Fodera manufactures some of the highest-quality and most sought-after guitars in the world. Musicians travel from all over to get their hands on Fodera’s custom-built bass guitars and solid body electric guitars. But Jason DeSalvo, one of the owners of Fodera, remembers a time when things weren’t strumming along quite so smoothly.
Due to a communications error, Fodera customers thought that the waiting period to get a custom built bass was only three months, when in fact the wait time was three and-a-half years. Watch this quick video to find out how DeSalvo solved the messaging problem and got his small business back on track:
When you’re a small business owner, you ‘re bound to make mistakes and face disasters from time to time. But like DeSalvo says, if you keep a positive attitude, refuse to beat yourself up, and do what it takes to solve the problem—you will get through it. It’s all part of being an entrepreneur. Here are a few tips for dealing with crises when they arise at your small business:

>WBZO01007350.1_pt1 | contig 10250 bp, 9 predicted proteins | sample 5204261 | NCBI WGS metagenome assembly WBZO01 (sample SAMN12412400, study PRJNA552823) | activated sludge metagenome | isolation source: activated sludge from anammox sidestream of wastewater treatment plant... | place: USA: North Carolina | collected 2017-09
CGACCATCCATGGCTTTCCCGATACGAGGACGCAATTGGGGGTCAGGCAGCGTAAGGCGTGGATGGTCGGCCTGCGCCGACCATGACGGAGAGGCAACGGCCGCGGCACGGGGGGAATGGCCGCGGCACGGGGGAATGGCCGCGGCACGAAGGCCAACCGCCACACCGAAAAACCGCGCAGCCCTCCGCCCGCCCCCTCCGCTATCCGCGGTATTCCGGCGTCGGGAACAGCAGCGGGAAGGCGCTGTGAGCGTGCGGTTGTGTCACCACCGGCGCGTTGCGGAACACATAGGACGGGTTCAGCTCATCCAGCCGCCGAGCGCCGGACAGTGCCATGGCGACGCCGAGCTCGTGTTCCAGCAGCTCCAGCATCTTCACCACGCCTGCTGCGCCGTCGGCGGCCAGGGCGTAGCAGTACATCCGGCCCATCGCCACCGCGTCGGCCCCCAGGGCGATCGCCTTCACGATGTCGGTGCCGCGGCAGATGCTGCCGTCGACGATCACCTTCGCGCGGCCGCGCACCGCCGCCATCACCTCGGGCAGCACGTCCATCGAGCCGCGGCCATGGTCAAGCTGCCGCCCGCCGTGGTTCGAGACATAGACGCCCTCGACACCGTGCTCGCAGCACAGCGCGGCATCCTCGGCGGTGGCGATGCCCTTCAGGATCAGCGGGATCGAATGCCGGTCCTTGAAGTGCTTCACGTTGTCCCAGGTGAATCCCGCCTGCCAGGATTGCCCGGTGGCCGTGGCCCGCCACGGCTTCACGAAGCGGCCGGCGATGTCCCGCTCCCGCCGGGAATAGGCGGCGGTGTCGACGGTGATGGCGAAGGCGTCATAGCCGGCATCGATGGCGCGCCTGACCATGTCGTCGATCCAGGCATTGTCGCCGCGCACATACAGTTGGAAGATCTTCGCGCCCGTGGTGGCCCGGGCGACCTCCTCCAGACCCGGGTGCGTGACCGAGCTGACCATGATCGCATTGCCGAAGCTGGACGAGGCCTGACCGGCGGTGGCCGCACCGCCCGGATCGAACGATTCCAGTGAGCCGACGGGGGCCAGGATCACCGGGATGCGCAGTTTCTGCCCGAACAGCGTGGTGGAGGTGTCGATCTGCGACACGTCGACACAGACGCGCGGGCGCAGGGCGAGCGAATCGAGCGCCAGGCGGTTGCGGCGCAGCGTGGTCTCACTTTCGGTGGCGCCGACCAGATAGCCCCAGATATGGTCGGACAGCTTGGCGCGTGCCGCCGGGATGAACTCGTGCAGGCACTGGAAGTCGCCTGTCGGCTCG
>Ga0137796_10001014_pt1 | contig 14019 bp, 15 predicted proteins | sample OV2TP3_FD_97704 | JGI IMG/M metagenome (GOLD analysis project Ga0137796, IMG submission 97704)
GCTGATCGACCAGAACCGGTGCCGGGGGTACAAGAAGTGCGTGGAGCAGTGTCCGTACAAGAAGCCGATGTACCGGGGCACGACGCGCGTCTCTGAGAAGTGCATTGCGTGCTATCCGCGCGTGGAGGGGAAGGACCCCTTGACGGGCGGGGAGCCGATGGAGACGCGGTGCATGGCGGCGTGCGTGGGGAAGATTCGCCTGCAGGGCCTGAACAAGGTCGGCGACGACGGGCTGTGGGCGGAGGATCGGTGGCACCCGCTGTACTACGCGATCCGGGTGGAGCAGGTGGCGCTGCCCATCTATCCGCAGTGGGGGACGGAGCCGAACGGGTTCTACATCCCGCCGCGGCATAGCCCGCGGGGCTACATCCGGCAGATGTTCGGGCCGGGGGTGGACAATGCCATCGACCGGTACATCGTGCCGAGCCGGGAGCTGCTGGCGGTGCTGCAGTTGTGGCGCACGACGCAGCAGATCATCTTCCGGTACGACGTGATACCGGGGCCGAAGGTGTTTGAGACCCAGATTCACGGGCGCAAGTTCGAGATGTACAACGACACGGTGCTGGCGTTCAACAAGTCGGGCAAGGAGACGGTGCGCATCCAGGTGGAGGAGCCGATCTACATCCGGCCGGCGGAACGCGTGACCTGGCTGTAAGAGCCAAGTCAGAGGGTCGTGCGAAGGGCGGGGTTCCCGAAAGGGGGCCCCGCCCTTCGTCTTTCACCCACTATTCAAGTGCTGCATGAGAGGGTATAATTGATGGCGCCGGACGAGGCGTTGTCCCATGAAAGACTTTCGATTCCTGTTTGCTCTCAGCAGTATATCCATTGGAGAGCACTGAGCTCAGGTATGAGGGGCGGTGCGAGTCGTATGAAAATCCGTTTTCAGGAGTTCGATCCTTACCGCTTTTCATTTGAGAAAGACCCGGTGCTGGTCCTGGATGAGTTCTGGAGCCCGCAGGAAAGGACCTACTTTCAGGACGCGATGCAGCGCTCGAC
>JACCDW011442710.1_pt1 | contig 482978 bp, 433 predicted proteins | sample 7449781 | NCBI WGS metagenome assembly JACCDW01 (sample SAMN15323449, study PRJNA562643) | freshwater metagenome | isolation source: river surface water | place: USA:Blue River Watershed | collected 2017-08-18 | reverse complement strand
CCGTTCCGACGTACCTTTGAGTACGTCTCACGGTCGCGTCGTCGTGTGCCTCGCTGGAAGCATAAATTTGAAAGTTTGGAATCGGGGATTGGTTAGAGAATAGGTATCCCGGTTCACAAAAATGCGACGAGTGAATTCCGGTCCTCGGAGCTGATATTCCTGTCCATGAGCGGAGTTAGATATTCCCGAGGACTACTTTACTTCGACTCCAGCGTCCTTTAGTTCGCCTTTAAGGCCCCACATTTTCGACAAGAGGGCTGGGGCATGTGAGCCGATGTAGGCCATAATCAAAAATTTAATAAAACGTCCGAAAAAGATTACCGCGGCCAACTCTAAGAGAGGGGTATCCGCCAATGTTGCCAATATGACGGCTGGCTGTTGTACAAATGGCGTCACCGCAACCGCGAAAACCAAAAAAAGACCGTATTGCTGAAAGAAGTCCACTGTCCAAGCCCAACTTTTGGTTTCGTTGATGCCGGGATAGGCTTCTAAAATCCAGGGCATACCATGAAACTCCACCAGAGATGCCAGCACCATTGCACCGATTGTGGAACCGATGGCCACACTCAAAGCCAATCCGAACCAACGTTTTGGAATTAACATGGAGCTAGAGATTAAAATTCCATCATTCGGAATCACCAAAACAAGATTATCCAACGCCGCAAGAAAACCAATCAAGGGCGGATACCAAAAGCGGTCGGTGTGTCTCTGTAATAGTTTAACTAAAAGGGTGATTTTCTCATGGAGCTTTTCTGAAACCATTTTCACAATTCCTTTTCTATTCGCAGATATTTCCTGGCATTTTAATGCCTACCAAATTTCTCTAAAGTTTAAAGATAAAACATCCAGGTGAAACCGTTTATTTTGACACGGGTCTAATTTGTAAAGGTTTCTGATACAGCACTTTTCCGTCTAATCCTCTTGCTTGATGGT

1. Maintain a Level Head
Do not get emotional. That will only cloud the issue at hand and make it more difficult for you to focus on finding the right solutions.
2. Clearly Identify the Problem and Make a Plan to Fix It
Take some time to sit down and examine the situation. Then make a clear step-by-step plan to fix it. If it’s an emergency situation, stop the bleeding first. For example, if you’re sending out incorrect communications to customers through various channels, stop doing that immediately. Then do what it takes to correct the situation.
3. Get Outside Help if Needed
Small business owners like to think they can do it all—but they can’t. It’s important to know your limitations and bring in an outside expert or consultant if necessary. If budget constraints prevent you from doing so, find somebody who knows more than you do and get their advice.